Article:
Nick Funnell | A day in the life of a valuer

Nick Funnell, National Director – Asset Advisory

Today we chat with the Head of Asset Advisory- Nick Funnell, who specialises in some of the most interesting valuations – think airports, zoos, stadiums and sometimes – prisons.

Nick, tell us about a day in your valuation career that you would never forget.

I think one of the most unforgettable days in my valuation career will undoubtedly be the day we were valuing a prison as part of a portfolio in New Zealand. It was one of the most eye-opening experiences I have encountered. To be able to look behind the curtain at things that the normal public would never see in their lifetime, was a privilege in its own way.

This valuation gave me the opportunity to witness the complex nature of prison operations. How the assets play a significant role in the health and safety function of the staff and inmates. How different assets impact the rehabilitation and reintegration of the inmates back into society and how the whole process works from maximum security right down to minimal security functions.

Advances in the understanding of human psychology , has led to development of prison design today. From the older concrete box cell assets to far more modern units with softer furnishings and a more humane consideration for the mental wellbeing of inmates, has had a direct impact on rehabilitation rates.
In a nutshell, how every asset played its integral part was an eye-opening experience for me.

How did you go facing inmates while valuing the prison?

Well, you are inducted by the prison officers to avoid interactions and if engaged keep the interactions brief. However, it is difficult when you are face to face with inmates as they are people too and we must demonstrate a level of respect and caution. Keeping calm and focused on the job can be challenging when you are in a confronting and uncomfortable situation like this one where your personal safety could be at risk.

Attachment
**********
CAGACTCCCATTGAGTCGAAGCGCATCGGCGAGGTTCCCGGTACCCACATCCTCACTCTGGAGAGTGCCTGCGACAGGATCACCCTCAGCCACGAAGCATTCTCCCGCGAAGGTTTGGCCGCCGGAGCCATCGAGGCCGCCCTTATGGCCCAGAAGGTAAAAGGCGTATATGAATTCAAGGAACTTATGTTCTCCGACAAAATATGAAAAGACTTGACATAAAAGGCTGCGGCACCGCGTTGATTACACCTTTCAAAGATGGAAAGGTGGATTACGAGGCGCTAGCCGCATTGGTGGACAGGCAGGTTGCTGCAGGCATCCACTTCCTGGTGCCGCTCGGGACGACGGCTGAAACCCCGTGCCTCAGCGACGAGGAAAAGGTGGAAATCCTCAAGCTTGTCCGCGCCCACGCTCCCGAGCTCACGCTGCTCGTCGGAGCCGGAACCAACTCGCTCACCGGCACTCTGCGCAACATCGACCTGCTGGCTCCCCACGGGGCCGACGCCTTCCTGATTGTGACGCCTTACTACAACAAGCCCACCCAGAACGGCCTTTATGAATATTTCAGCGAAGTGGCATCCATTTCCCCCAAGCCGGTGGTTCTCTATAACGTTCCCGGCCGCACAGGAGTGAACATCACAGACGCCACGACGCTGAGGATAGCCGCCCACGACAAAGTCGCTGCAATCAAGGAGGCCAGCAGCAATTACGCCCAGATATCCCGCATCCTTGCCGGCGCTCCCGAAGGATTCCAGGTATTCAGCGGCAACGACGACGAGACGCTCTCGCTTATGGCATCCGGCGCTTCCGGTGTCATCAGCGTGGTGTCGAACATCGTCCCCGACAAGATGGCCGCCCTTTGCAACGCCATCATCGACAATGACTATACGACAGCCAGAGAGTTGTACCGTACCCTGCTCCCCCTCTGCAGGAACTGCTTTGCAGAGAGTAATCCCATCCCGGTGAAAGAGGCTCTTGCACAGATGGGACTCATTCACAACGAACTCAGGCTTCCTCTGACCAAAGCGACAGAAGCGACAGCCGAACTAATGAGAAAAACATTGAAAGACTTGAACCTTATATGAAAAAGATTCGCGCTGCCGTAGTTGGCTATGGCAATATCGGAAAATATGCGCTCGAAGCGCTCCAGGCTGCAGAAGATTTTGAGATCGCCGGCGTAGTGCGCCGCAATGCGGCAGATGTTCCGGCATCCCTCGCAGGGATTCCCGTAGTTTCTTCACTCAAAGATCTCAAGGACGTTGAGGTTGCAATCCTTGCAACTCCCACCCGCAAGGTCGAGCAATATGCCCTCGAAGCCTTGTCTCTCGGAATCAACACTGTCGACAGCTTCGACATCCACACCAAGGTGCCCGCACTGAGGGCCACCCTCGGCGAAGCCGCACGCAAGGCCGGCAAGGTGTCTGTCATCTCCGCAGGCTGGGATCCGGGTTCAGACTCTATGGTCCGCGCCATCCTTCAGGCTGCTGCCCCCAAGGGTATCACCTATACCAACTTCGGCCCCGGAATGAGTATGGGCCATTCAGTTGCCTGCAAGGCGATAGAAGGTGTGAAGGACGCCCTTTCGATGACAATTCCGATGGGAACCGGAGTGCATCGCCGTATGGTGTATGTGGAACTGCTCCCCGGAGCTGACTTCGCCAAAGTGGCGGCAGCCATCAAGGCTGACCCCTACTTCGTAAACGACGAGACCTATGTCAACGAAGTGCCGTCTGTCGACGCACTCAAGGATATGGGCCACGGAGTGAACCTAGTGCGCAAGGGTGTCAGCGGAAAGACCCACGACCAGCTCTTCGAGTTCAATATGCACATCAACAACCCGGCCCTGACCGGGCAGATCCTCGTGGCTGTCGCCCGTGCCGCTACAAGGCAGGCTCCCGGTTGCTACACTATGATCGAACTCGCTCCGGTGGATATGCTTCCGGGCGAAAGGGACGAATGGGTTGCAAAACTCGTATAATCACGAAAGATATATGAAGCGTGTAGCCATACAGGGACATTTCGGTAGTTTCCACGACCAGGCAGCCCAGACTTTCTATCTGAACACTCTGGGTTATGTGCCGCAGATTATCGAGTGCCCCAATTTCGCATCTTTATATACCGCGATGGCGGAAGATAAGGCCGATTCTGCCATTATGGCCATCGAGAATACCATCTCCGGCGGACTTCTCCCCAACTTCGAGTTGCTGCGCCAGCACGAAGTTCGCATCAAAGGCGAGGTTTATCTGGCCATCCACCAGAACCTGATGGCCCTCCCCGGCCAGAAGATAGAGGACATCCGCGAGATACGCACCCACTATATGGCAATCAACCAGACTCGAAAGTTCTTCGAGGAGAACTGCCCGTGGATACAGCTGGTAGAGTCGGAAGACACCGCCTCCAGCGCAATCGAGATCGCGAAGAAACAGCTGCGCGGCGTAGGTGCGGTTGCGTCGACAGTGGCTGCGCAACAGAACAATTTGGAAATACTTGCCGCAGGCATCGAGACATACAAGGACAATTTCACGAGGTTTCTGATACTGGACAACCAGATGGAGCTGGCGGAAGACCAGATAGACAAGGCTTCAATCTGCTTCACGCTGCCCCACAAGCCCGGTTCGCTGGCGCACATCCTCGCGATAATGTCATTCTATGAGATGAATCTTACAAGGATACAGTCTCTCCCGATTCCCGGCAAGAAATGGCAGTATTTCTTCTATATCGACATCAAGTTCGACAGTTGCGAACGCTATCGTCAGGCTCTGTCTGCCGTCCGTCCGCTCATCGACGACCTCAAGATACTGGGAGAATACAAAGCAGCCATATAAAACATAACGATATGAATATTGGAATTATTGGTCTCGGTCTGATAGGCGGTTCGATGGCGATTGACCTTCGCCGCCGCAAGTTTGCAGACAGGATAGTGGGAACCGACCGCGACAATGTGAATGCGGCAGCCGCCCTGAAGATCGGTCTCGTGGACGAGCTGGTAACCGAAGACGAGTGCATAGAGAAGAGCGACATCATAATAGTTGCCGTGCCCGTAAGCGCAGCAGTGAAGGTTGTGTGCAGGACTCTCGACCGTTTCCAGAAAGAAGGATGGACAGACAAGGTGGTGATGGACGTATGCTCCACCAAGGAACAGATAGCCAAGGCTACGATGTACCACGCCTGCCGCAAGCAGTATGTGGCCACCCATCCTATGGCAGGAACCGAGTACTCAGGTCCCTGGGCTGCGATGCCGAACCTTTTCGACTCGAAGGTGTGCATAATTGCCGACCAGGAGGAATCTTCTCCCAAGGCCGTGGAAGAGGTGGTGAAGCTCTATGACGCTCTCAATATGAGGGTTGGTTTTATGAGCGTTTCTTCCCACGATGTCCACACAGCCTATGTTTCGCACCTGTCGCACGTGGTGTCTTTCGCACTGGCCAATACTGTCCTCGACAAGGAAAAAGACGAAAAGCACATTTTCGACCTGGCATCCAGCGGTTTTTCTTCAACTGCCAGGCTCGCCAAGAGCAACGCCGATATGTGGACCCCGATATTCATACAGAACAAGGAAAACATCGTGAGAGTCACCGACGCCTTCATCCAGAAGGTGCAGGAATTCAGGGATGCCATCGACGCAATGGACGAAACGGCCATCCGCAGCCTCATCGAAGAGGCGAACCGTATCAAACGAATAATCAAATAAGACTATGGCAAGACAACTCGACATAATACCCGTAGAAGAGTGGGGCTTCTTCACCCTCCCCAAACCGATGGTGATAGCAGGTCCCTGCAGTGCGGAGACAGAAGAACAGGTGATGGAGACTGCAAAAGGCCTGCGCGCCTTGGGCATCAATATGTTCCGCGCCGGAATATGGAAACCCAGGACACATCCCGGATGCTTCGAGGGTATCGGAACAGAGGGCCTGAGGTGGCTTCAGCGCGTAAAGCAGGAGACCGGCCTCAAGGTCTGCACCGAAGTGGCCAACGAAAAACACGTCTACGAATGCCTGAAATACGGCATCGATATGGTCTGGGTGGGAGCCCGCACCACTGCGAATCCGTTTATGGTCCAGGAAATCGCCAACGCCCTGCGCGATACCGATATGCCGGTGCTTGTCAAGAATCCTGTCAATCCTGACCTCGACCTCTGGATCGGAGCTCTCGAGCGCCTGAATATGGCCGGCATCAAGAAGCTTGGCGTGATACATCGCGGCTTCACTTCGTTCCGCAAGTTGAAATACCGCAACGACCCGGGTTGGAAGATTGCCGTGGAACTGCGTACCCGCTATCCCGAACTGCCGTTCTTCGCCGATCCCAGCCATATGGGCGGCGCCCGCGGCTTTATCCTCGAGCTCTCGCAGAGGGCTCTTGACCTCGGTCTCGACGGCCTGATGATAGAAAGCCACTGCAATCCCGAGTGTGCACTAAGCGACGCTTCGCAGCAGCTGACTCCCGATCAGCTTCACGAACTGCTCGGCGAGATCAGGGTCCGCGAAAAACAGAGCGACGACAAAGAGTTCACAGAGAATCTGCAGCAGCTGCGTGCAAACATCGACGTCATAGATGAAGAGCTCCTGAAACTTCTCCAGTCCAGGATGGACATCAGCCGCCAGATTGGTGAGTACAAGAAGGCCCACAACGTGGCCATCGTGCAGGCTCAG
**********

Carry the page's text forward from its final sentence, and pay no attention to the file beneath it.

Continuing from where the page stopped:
When valuing a prison with all the residing inmates present, there are moments where your heart is in your mouth. The inmates do act up and you don’t really know if it’s serious or they’re just doing it to rattle you. But we place our trust in the systems, processes and the staff who work in the facilities.

How many prisons did you value, how long did it take and how many officers escorted you?

We inspected a total of 24 prisons. An average prison was inspected in about half a day, we had all the asset data and most of the focus was on changes since our last inspections. But there was a lot of walking - say 6 to 8 hours, viewing areas that will never be open to the public, all while trying to mitigate any risk of potential harm or an issue arising during our inspection. We are constantly reminded “Don’t get got” aka don’t tell them your name, your address, your business details or lend the inmates something as simple as a pen that could turn into a potential issue.
I was escorted by at least one guard constantly and when we went into a high-risk facility, we were supported by the additional 5 to 10 guards operating in that area.

Did you get to experience areas in the prison which were catering to the rehabilitation of the inmates?

All the prisons had a high degree of emphasis on the rehabilitation of their inmates. There were some prisons located in regional areas, that operated as a dairy farm spread across 2000 hectares. The inmates would herd sheep and cattle, undertake duties in the kitchen and the laundry as a part of their rehabilitation.